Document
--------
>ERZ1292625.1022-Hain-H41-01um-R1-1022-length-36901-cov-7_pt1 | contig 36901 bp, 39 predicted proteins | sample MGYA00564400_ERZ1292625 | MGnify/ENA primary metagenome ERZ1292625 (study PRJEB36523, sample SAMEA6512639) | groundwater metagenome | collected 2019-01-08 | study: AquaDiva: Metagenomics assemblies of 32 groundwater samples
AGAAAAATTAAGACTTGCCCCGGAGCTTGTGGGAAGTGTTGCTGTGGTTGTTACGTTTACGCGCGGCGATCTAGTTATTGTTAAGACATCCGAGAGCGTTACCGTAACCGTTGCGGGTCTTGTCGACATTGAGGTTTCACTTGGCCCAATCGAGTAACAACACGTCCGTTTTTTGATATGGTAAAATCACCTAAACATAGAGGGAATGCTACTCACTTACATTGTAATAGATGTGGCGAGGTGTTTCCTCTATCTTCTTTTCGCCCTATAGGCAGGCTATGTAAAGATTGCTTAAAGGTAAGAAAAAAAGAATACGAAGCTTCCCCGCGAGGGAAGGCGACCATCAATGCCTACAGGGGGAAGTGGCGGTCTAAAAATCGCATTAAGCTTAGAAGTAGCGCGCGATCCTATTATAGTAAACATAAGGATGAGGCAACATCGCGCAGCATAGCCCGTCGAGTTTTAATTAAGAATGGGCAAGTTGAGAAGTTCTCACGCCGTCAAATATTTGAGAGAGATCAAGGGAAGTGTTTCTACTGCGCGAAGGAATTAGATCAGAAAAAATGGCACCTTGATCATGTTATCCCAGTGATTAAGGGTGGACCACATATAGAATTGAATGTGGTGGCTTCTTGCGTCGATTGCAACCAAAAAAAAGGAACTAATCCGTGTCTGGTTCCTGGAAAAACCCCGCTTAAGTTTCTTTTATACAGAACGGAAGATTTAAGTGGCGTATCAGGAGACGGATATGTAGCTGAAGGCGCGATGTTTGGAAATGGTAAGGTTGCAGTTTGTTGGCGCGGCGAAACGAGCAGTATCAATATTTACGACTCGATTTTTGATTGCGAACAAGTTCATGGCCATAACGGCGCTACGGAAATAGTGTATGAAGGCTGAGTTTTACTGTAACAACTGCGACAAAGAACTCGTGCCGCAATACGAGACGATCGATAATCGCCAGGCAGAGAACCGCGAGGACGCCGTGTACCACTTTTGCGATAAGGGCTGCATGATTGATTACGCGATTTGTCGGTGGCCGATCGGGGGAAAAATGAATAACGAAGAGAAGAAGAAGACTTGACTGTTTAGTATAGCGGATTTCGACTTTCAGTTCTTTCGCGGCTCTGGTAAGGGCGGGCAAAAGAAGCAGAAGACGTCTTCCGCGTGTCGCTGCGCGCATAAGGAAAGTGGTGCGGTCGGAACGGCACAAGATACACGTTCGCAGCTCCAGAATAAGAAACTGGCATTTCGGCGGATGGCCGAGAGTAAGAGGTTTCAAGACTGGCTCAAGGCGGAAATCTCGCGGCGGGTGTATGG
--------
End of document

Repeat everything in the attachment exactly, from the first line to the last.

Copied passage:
>ERZ1292625.1022-Hain-H41-01um-R1-1022-length-36901-cov-7_pt1 | contig 36901 bp, 39 predicted proteins | sample MGYA00564400_ERZ1292625 | MGnify/ENA primary metagenome ERZ1292625 (study PRJEB36523, sample SAMEA6512639) | groundwater metagenome | collected 2019-01-08 | study: AquaDiva: Metagenomics assemblies of 32 groundwater samples
AGAAAAATTAAGACTTGCCCCGGAGCTTGTGGGAAGTGTTGCTGTGGTTGTTACGTTTACGCGCGGCGATCTAGTTATTGTTAAGACATCCGAGAGCGTTACCGTAACCGTTGCGGGTCTTGTCGACATTGAGGTTTCACTTGGCCCAATCGAGTAACAACACGTCCGTTTTTTGATATGGTAAAATCACCTAAACATAGAGGGAATGCTACTCACTTACATTGTAATAGATGTGGCGAGGTGTTTCCTCTATCTTCTTTTCGCCCTATAGGCAGGCTATGTAAAGATTGCTTAAAGGTAAGAAAAAAAGAATACGAAGCTTCCCCGCGAGGGAAGGCGACCATCAATGCCTACAGGGGGAAGTGGCGGTCTAAAAATCGCATTAAGCTTAGAAGTAGCGCGCGATCCTATTATAGTAAACATAAGGATGAGGCAACATCGCGCAGCATAGCCCGTCGAGTTTTAATTAAGAATGGGCAAGTTGAGAAGTTCTCACGCCGTCAAATATTTGAGAGAGATCAAGGGAAGTGTTTCTACTGCGCGAAGGAATTAGATCAGAAAAAATGGCACCTTGATCATGTTATCCCAGTGATTAAGGGTGGACCACATATAGAATTGAATGTGGTGGCTTCTTGCGTCGATTGCAACCAAAAAAAAGGAACTAATCCGTGTCTGGTTCCTGGAAAAACCCCGCTTAAGTTTCTTTTATACAGAACGGAAGATTTAAGTGGCGTATCAGGAGACGGATATGTAGCTGAAGGCGCGATGTTTGGAAATGGTAAGGTTGCAGTTTGTTGGCGCGGCGAAACGAGCAGTATCAATATTTACGACTCGATTTTTGATTGCGAACAAGTTCATGGCCATAACGGCGCTACGGAAATAGTGTATGAAGGCTGAGTTTTACTGTAACAACTGCGACAAAGAACTCGTGCCGCAATACGAGACGATCGATAATCGCCAGGCAGAGAACCGCGAGGACGCCGTGTACCACTTTTGCGATAAGGGCTGCATGATTGATTACGCGATTTGTCGGTGGCCGATCGGGGGAAAAATGAATAACGAAGAGAAGAAGAAGACTTGACTGTTTAGTATAGCGGATTTCGACTTTCAGTTCTTTCGCGGCTCTGGTAAGGGCGGGCAAAAGAAGCAGAAGACGTCTTCCGCGTGTCGCTGCGCGCATAAGGAAAGTGGTGCGGTCGGAACGGCACAAGATACACGTTCGCAGCTCCAGAATAAGAAACTGGCATTTCGGCGGATGGCCGAGAGTAAGAGGTTTCAAGACTGGCTCAAGGCGGAAATCTCGCGGCGGGTGTATGG